Switch clustering is a technique in which up to 16 switches can be connected and managed over a single IP address. In this technique, a large number of Ethernet switches are clustered or interconnected together and are controlled by an administrative switch. The administrative switch is also known as a command switch. This switch commands and triggers the data transmission from one switch to another in the clustered network. Regardless of the location of the switches, this technique can be used to interlink the switches over Ethernet. It also offers security due to the arrangement of a standby command switch. If the main command switch fails, the standby command switch takes the charge and the data transmission is prevented from interruption.

Which Is the Best Method to Connect Multiple Ethernet Switches?

As we've seen, there are three main methods for connecting multiple Ethernet switches: cascading, stacking, and clustering. The table below summarizes the key differences between these methods to help you choose the best option for your needs.


Switch Cascading

Switch Stacking

Switch Clustering

Number of Connected switches

No limitation in principle



Operation & Control

Member switches are managed separately

Master switch manages all member switches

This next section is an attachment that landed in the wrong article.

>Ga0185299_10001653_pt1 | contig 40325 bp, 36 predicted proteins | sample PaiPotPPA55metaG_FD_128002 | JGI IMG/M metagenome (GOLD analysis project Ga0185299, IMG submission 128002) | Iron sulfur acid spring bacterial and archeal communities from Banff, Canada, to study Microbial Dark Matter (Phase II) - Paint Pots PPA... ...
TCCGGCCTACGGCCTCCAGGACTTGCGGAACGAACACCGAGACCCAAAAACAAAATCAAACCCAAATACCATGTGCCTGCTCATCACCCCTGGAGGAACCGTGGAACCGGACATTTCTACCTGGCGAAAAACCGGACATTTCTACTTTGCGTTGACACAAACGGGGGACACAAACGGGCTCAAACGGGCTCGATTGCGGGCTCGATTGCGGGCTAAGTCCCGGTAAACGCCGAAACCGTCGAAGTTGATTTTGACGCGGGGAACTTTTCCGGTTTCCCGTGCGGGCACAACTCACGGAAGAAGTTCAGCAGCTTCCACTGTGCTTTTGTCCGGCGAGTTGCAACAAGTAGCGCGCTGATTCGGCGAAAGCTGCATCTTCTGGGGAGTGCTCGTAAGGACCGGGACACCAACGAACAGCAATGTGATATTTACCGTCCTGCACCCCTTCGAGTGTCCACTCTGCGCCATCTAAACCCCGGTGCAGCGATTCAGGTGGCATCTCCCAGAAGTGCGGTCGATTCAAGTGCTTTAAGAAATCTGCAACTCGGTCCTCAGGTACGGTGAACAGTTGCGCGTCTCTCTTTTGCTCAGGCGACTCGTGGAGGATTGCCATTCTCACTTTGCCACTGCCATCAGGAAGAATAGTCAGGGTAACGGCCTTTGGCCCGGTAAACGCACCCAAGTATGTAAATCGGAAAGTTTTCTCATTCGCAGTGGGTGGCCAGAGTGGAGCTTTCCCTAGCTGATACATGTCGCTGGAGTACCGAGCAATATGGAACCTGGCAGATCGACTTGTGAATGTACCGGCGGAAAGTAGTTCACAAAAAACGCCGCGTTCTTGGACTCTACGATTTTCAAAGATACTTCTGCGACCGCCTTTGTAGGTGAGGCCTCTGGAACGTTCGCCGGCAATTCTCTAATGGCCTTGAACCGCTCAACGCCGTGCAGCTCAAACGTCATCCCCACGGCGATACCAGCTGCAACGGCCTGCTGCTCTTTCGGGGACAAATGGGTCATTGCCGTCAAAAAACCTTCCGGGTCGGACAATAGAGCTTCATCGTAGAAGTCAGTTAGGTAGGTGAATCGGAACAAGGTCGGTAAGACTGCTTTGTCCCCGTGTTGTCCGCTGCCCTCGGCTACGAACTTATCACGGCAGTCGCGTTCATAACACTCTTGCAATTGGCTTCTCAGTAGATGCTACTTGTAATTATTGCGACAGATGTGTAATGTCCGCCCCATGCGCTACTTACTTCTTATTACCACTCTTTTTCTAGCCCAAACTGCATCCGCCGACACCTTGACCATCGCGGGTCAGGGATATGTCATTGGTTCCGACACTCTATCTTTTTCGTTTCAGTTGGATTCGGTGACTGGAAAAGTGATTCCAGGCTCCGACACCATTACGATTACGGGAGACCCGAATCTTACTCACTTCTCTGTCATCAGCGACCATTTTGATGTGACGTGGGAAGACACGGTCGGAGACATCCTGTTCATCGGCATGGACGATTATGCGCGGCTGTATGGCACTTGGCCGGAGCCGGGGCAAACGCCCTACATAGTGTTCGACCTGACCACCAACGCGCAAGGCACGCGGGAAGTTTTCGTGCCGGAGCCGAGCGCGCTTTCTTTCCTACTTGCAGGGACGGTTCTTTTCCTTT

Administrative switch / Command switch manages all member switches

IP Address Management

Each switch has one IP address

A single IP address shared by all the switches

Only one IP address for command switch


Won't be increased

The bandwidth is much increased

If you use switch stacking or switch cascading for clustering, the bandwidth of the clustering unit matches that of the stacking or cascading unit.


Most switches can be cascaded together, regardless of their make or type.

This usually occurs with stackable switches of the same model made by the same manufacturer.

Only certain switches from the same manufacturer that are capable of clustering can be clustered together.


Now that you have a better understanding of the pros and cons of each method, the choice will still depend on your application's requirements. Generally, for simple Ethernet networks, cascading is preferred, however, clustering or stacking may be adopted for complex networks.

Despite the adoption of these networking techniques, the network might fail if high-quality Ethernet switches are not used. Therefore, you must buy quality Ethernet switches from prominent suppliers like VERSITRON. The company deals in premium quality networking and communication devices. Ethernet switches are one of their highly in-demand products.


Two or more Ethernet switches can be connected by three main methods: cascading, stacking, and clustering.

Rich Tull

Rich Tull
R.W. Tull is the President of Versitron, a leading technology company specializing in data communication and networking solutions. With expertise in Guiding network switches and media converters, R.W. Tull has played a pivotal role in driving Versitron's success. His deep understanding of these technologies has enabled the company to provide innovative and reliable solutions to clients. As a visionary leader, He ensures that Versitron remains at the forefront of the industry, delivering cutting-edge networking solutions that enhance data communication efficiency.